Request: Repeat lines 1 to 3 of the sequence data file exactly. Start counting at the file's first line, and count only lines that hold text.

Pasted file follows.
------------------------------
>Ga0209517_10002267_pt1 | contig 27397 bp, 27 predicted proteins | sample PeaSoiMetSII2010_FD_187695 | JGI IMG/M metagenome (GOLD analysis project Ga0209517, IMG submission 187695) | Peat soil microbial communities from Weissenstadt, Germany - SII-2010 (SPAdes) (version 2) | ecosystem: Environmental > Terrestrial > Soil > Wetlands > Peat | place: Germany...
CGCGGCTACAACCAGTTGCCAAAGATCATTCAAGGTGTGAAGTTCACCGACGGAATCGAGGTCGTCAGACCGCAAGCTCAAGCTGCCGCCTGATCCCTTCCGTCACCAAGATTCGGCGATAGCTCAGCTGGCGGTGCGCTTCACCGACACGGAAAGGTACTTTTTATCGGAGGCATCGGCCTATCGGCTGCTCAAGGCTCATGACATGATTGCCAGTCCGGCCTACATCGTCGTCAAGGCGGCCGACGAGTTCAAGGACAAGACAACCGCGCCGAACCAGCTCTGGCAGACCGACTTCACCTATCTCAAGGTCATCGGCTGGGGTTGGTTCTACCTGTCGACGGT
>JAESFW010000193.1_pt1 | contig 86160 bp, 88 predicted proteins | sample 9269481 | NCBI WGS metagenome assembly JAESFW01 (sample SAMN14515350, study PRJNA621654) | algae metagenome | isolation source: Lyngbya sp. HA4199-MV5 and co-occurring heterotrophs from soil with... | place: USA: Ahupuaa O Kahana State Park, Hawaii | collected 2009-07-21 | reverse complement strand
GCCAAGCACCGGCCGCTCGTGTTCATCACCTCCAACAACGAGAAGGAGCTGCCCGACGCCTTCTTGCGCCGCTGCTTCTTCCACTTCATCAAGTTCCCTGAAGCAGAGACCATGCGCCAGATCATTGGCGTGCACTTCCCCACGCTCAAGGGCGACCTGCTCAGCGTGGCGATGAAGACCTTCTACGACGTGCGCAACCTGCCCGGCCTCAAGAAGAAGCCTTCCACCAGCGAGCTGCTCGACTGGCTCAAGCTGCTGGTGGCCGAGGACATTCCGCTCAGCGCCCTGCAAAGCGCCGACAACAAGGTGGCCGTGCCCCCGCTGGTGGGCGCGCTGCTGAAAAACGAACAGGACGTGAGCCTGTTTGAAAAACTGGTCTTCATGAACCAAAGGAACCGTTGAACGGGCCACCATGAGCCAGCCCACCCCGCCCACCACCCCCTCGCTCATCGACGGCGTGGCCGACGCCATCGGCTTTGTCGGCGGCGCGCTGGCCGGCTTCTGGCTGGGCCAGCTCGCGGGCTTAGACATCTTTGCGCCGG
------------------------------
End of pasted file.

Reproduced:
>Ga0209517_10002267_pt1 | contig 27397 bp, 27 predicted proteins | sample PeaSoiMetSII2010_FD_187695 | JGI IMG/M metagenome (GOLD analysis project Ga0209517, IMG submission 187695) | Peat soil microbial communities from Weissenstadt, Germany - SII-2010 (SPAdes) (version 2) | ecosystem: Environmental > Terrestrial > Soil > Wetlands > Peat | place: Germany...
CGCGGCTACAACCAGTTGCCAAAGATCATTCAAGGTGTGAAGTTCACCGACGGAATCGAGGTCGTCAGACCGCAAGCTCAAGCTGCCGCCTGATCCCTTCCGTCACCAAGATTCGGCGATAGCTCAGCTGGCGGTGCGCTTCACCGACACGGAAAGGTACTTTTTATCGGAGGCATCGGCCTATCGGCTGCTCAAGGCTCATGACATGATTGCCAGTCCGGCCTACATCGTCGTCAAGGCGGCCGACGAGTTCAAGGACAAGACAACCGCGCCGAACCAGCTCTGGCAGACCGACTTCACCTATCTCAAGGTCATCGGCTGGGGTTGGTTCTACCTGTCGACGGT
>JAESFW010000193.1_pt1 | contig 86160 bp, 88 predicted proteins | sample 9269481 | NCBI WGS metagenome assembly JAESFW01 (sample SAMN14515350, study PRJNA621654) | algae metagenome | isolation source: Lyngbya sp. HA4199-MV5 and co-occurring heterotrophs from soil with... | place: USA: Ahupuaa O Kahana State Park, Hawaii | collected 2009-07-21 | reverse complement strand